Lance Lynn, Sunday's Ranger starter, is the epitome of middling. He is not Mike Minor. He was coming off a start that he was bounced out of after three innings and was carrying a 6.50 ERA into the game. He wasn't exceptionally sharp once the game got going. He threw a ton of pitches early. Yet the M's did nothing against him, striking out with runners in scoring position and generally failing at every opportunity. Meanwhile, the defense reminded us that it is gawd-awful by committing four official errors and two unofficial ones, and Scott Servais reminded us that he doesn't consider what's actually happening in front of him when managing a game. Starter Erik Swanson had nothing from the get-go, everything was hit hard off of him, even most of the outs, and by the time we were three batters or so into the third inning it was clear to the whole ballpark that the game was going to get out of hand unless Swanson was relieved. And yet, a glance at the bullpen showed no activity. Meanwhile, another hard-hit ball for a single. No activity. A monster home run. No activity. Hard-hit line drive, deep fly ball, stolen base... no activity.

Swanson would escape the third giving up "only" four runs and would get through the fourth 1-2-3, but it was despite more hard contact. And Seattle was doing nothing at the plate. Other times this month, the M's down 5-1 in the mid innings wouldn't seem dire, but you just knew it was going to get worse as long as Swanson was in the game. He would finally get pulled in the fifth, but ended up surrendering nine runs (and sure, his defense didn't help) on 11 hits. Laser-beam hits. Because, presumably, Scott Servais had plotted out ahead of time that Swanson should throw five or six innings or 75-80 pitches in the game and didn't pay any attention to the idea that he could even be relieved until he approached those metrics.

There's no way to know if the bats would have remained impotent the rest of the way had Swanson been relieved when he should have been in the third inning. Unlike Scott Servais, batters approach things differently depending on circumstance, and if the team is down 4-0 in the middle innings you keep working counts and push to get into that brutally bad Texas bullpen. When it's 9-1, the approach and the psychology changes. Things appear out of reach, guys press too hard, slumps get worse. The M's ultimately struck out ten times, again versus the team dead last in strikeouts. Lynn lasted seven innings, when early on it looked like he'd only make it through three or four the way he was racking up the pitch count. We can't say for sure that Scott Servais lost this game for the M's, but we can say he didn't do anything to help win it. (For the Mariners, I mean. You could argue he helped win it for Texas.)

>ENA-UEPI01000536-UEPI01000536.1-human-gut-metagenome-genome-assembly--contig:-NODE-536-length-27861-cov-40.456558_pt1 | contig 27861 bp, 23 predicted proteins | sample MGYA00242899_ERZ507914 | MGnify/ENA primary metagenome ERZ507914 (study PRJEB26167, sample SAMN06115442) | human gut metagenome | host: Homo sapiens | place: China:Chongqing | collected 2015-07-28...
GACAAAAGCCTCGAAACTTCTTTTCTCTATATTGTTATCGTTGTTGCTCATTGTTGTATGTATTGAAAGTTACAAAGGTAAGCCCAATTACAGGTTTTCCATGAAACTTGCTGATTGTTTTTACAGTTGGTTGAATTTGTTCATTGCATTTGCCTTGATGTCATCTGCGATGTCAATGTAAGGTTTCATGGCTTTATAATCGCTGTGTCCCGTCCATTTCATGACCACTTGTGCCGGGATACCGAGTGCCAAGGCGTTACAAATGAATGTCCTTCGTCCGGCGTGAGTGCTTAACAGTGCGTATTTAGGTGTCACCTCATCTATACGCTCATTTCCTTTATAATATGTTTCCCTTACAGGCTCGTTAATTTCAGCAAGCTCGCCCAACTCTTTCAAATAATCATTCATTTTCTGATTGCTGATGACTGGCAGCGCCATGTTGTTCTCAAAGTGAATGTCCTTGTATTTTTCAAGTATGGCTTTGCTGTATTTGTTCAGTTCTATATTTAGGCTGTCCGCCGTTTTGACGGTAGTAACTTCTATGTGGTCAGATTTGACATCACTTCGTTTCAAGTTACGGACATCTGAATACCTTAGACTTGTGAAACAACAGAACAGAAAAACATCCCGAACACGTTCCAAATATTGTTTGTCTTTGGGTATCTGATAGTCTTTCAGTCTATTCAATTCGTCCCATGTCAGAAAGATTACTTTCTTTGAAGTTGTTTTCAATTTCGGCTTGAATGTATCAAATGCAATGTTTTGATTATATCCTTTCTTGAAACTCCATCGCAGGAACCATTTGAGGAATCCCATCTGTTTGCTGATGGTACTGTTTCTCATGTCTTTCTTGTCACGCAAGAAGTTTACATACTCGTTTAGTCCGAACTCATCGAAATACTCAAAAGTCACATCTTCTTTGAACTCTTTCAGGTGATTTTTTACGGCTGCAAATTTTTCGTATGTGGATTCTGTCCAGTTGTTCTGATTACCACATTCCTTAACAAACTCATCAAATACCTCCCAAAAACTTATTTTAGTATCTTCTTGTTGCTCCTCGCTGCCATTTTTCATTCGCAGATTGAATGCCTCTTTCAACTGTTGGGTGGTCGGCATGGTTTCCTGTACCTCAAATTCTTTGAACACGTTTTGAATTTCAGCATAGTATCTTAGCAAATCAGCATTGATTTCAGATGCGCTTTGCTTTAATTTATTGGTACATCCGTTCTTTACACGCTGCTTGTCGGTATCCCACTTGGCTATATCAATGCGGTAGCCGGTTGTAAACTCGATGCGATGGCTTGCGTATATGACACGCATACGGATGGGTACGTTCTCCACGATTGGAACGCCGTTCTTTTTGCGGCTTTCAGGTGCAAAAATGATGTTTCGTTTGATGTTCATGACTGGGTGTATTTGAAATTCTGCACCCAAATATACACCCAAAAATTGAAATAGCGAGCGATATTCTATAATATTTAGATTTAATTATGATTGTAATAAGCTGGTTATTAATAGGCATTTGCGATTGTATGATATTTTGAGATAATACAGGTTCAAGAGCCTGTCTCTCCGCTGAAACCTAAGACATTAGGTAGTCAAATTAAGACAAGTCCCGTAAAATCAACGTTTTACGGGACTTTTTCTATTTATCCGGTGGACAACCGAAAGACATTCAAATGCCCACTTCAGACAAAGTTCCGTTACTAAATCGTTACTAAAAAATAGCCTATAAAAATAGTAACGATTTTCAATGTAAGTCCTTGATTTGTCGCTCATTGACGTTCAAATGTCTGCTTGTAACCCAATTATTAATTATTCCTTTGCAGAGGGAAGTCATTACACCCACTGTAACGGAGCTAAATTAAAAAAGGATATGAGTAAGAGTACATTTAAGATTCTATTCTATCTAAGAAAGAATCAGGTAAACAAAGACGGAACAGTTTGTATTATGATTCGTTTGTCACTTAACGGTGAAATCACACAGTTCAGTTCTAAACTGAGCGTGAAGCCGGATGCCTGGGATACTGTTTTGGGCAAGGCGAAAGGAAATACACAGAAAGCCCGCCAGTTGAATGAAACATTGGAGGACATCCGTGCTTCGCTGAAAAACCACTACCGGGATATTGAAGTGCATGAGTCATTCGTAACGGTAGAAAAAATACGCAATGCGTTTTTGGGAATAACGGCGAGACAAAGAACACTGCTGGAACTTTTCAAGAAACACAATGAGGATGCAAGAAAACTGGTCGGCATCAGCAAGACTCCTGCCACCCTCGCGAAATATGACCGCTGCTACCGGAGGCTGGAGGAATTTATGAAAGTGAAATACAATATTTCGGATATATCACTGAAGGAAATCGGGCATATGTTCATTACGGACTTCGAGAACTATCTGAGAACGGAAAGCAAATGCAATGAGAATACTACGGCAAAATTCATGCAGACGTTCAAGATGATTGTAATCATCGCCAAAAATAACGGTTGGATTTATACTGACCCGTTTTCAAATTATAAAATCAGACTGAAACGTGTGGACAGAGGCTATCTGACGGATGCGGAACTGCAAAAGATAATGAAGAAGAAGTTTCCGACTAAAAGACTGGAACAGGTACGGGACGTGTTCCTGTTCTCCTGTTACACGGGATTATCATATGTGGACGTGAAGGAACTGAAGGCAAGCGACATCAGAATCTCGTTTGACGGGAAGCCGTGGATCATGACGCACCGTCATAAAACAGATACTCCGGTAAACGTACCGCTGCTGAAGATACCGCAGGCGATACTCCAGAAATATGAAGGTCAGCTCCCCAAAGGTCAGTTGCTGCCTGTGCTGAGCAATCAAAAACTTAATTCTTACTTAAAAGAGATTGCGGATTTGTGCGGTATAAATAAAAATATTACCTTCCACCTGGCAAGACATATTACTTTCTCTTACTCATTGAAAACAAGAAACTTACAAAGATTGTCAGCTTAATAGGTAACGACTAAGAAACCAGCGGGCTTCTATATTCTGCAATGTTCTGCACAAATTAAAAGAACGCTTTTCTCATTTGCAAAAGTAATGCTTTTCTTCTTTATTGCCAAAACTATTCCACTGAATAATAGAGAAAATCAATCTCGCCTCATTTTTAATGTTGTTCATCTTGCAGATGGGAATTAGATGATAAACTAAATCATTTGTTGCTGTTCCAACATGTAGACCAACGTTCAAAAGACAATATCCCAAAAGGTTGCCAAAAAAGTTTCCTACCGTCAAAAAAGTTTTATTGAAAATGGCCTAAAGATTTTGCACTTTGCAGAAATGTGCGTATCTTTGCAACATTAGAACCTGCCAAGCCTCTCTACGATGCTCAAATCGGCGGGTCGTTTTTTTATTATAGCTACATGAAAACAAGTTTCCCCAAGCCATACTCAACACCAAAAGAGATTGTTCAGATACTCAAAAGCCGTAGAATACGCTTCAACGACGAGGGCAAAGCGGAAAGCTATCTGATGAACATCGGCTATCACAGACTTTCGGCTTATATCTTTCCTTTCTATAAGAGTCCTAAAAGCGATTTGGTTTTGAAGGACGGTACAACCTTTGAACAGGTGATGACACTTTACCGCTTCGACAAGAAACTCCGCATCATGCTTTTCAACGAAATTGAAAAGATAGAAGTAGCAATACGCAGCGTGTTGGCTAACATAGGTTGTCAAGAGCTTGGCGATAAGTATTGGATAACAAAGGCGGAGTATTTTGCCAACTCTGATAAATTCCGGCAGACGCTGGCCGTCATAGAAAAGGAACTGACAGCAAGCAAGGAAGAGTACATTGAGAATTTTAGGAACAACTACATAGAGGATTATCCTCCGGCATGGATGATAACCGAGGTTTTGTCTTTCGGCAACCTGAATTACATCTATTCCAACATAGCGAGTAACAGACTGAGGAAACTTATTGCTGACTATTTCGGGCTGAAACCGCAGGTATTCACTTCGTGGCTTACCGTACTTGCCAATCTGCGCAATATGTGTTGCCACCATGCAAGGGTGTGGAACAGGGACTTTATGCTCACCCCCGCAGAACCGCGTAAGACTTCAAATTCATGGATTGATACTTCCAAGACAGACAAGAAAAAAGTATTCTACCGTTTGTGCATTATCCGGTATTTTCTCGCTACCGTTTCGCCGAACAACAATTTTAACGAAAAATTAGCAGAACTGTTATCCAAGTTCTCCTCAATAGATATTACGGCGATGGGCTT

Yeah, Thursday was fun, Friday ended up OK, and Saturday was excusable, but overall this series just reeked of a shameful display of failures despite the split. 

Next up: the Chicago Cubs. Thank god for the day off today beforehand.

M's vs. Rangers, by the numbers

  • Total runs scored: 56 (SEA 21, TEX 35)
  • Home runs hit: 12 (SEA 3, TEX 9)
  • Bases stolen: 5 (SEA 2, TEX 3)
  • Errors committed: 10 (SEA 9, TEX 1)
  • Quality starts: 3 (SEA 1 - Gonzales, TEX 2 - Minor, Lynn)
  • Pitching changes: 30 (SEA 17, TEX 13)
  • Starters ERA: 5.20 (SEA 3.88, TEX 4.66)
  • Bullpen ERA: 4.97 (SEA 4.71, TEX 5.29)
  • Position players pitching: 2 (SEA - Dylan Moore, TEX - Jeff Mathis)